For the next four centuries and more,

Orthodox Christians
were second-class citizens

in the lands that their
Emperor had once ruled.

In the mid-15th century, Orthodoxy
might seem to be fated to be pushed
into ever-narrower confines,

like the Church of the East or the
ancient Churches of North Africa.

But remember that mission
of Cyril and Methodius
back in the 9th century?

Now that came to the rescue
of the Orthodox future.

Cyril and Methodius had established
a lifeline for Orthodoxy in Moravia.

Over the next 500 years,
its spread north was to prove
vital in this new crisis.

Orthodoxy's future now lay
far from its origins in lands of
an entirely different character.

Its people lived in the darkness of
harsh winters, in communities often
tiny, and widely separated.

Orthodoxy didn't just survive,
it flourished,

moving out of the work
of Cyril and Methodius east to Kiev,

encompassing everything we now think
of as Russia to the frozen wastes
of the Arctic in the far north.

Ordinary people
took to Orthodox Christianity

with a fierce commitment that shaped
and even defined a Russian identity.

Their faith was brought to them by
lone individuals, wandering hermits

and holy men who sometimes settled
in small communities.

And gradually over two centuries
you had a great scatter
of monasteries,

perhaps 100 or more,
all over what is now northern Russia.

But still there would be holy men
wandering beyond those communities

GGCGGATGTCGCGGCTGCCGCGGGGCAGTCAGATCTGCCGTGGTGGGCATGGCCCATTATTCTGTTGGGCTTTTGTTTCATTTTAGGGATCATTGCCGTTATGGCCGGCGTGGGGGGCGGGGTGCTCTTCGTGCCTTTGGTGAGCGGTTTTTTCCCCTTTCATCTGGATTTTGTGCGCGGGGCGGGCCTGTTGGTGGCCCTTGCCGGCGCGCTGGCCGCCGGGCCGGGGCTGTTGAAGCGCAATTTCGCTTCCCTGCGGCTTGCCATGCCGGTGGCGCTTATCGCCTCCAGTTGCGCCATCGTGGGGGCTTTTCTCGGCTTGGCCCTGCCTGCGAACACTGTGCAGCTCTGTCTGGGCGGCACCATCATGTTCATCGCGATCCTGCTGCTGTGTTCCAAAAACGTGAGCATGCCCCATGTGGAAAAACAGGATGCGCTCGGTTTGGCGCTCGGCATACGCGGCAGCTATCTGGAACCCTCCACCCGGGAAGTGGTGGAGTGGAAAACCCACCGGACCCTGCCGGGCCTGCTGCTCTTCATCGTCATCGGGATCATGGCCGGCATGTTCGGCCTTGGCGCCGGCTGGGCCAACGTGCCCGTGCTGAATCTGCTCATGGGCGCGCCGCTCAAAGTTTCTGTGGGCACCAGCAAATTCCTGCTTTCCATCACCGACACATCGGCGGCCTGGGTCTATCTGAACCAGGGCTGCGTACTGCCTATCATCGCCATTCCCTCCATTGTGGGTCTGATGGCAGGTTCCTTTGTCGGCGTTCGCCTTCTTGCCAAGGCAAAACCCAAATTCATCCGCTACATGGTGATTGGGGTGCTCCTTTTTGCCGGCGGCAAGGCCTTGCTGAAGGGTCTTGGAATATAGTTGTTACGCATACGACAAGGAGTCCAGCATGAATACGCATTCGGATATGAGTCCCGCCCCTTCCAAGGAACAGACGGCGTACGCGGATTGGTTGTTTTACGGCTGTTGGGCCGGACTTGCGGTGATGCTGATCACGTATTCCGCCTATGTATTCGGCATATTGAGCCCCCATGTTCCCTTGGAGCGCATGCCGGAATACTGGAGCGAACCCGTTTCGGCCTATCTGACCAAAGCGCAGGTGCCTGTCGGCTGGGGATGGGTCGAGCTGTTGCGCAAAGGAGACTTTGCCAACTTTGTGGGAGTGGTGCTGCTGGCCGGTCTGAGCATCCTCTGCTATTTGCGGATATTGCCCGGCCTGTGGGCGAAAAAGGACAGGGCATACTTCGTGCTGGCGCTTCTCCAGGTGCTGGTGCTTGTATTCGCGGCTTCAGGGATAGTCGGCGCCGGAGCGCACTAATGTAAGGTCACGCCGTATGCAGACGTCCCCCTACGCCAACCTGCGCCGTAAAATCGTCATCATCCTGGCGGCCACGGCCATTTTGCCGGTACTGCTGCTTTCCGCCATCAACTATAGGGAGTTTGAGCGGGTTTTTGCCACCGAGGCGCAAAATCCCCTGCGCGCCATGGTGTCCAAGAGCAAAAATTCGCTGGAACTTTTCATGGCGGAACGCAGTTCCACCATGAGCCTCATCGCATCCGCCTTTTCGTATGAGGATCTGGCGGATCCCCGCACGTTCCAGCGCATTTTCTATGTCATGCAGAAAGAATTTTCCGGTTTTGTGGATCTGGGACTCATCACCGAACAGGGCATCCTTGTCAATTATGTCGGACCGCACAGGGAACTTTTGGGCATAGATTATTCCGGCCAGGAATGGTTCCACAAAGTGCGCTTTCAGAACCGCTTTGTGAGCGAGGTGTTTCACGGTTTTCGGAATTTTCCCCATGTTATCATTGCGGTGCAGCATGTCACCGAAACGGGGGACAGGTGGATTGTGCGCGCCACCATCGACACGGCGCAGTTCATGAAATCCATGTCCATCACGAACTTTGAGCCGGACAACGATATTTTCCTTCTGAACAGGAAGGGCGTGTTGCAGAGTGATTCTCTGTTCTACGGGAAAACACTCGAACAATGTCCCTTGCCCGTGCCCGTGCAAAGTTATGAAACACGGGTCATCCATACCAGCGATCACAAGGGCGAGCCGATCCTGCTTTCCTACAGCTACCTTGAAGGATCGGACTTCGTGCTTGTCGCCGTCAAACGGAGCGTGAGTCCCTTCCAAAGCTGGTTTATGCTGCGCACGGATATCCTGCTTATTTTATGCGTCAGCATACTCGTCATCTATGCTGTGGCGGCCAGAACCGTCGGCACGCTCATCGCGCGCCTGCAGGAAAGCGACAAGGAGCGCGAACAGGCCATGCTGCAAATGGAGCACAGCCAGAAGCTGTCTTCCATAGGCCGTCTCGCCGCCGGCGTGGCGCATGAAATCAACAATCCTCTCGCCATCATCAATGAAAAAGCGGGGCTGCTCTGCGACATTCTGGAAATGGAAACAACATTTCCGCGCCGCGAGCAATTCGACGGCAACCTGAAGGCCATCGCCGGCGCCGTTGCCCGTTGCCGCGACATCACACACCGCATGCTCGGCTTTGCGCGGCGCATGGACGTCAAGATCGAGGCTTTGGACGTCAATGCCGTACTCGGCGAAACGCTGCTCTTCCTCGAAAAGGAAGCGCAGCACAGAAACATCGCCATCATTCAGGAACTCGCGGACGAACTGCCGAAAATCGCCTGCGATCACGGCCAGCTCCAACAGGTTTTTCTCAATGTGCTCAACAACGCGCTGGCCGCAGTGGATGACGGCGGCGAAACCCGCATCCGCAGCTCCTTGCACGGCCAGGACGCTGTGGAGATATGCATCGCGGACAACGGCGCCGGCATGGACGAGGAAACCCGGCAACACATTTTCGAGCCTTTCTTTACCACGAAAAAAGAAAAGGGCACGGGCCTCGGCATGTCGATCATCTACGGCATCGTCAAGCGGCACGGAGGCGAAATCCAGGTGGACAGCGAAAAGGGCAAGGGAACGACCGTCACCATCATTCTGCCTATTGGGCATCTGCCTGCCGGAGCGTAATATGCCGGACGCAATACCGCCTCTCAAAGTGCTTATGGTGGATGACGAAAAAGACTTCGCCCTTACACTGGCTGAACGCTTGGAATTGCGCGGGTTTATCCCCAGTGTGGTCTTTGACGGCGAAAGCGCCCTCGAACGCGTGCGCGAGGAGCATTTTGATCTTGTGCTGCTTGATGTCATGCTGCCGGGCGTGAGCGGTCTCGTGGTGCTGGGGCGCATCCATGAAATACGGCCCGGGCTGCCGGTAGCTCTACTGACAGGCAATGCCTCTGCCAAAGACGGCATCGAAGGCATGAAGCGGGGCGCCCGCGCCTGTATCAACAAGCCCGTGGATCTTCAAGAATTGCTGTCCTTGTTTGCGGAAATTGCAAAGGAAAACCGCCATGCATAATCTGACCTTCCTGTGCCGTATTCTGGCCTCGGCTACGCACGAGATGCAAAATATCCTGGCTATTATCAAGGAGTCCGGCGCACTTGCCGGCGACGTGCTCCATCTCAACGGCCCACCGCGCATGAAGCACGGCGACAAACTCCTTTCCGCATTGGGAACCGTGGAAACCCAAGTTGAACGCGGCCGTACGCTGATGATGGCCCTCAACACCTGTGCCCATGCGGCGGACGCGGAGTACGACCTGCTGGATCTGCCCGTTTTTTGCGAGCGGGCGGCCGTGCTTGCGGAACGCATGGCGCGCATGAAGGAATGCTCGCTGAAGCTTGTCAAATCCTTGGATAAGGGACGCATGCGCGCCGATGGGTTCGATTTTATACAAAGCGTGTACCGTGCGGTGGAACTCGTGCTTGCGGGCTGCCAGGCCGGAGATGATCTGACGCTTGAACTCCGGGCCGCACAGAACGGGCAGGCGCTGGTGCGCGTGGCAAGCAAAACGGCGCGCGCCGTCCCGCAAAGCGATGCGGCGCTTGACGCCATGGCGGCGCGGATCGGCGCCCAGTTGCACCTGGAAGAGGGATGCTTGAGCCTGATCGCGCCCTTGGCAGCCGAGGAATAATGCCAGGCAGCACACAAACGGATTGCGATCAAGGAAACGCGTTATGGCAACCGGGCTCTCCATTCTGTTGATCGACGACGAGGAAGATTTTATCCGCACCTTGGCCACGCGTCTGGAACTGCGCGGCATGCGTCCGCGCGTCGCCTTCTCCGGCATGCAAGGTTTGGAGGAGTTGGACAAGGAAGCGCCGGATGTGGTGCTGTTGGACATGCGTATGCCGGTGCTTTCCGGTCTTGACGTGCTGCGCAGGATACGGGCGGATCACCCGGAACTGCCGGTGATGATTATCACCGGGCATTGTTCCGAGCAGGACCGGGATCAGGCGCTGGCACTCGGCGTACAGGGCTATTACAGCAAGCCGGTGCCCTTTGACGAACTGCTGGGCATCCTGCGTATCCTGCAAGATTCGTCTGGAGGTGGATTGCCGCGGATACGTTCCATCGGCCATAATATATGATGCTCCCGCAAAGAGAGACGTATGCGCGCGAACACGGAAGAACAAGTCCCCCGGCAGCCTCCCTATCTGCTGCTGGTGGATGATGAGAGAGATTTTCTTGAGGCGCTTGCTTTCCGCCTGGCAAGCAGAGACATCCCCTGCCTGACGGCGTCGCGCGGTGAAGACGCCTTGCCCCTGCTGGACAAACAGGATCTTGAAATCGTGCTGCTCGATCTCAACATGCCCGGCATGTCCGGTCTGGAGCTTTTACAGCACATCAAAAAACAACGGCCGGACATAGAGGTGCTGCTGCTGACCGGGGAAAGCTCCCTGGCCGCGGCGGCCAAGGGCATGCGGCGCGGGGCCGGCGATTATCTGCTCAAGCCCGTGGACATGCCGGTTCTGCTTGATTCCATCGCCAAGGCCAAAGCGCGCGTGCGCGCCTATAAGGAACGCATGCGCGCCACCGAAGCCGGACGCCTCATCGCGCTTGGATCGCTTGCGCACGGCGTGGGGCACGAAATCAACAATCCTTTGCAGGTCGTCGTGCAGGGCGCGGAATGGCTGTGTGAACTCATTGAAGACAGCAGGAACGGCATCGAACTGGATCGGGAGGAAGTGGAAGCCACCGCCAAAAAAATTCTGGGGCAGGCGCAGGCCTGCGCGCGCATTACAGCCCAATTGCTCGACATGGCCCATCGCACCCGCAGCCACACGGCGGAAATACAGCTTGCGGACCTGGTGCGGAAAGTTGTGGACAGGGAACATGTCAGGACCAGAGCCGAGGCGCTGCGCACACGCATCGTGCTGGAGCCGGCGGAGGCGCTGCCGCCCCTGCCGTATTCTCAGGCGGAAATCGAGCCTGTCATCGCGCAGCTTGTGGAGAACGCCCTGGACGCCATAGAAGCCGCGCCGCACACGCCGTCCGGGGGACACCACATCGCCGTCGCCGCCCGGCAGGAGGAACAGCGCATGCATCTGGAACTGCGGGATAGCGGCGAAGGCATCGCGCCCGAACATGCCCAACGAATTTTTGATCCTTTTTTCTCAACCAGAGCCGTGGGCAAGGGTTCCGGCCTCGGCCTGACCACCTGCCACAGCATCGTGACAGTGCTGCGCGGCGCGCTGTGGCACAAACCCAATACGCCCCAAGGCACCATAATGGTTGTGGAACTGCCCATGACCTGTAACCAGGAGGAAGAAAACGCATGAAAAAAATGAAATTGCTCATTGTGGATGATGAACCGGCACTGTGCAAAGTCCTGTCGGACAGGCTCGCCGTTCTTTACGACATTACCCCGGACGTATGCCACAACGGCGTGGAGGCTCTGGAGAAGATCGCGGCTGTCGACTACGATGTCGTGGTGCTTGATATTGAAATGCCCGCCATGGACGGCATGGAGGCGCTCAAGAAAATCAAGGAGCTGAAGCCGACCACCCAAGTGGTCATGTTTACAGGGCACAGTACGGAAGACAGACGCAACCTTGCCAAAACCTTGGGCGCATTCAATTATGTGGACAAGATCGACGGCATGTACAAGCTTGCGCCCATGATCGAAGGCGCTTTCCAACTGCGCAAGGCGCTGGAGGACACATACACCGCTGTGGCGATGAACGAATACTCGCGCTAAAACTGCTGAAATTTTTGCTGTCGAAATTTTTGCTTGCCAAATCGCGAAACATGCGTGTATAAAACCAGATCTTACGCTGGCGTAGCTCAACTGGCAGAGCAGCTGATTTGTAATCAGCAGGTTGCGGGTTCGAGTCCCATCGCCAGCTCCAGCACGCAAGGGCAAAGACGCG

and that really is what
rooted Orthodoxy in the people.

These ordinary men getting
close to those scattered, lonely
people over that vast territory

made Orthodoxy people's religion.

But this people's religion was also
inextricably linked with the rise
of what became the Russian Empire.

Its rulers learned to use the Church
to expand and control the Empire

and make their rule sacred.

The Orthodox Church came to be at
the centre of a three-way tug of war
between the ambitions of the Tsars,

the clergy and the devout
faith of the Russian people.

During the 14th century, as holy
men and women spread Christianity
amongst the people,

the rulers of a modest settlement
with big ideas

were quietly turning themselves
into a power you couldn't ignore.

The settlement was Moscow.

And the ruling dynasty
fashioned itself as
heir of the Byzantine Empire.

Just to make sure of its claim,
in 1472 the Grand Prince of Muscovy,

Ivan III, married the niece of the
last Byzantine emperor and he adopted

the double headed Byzantine eagle as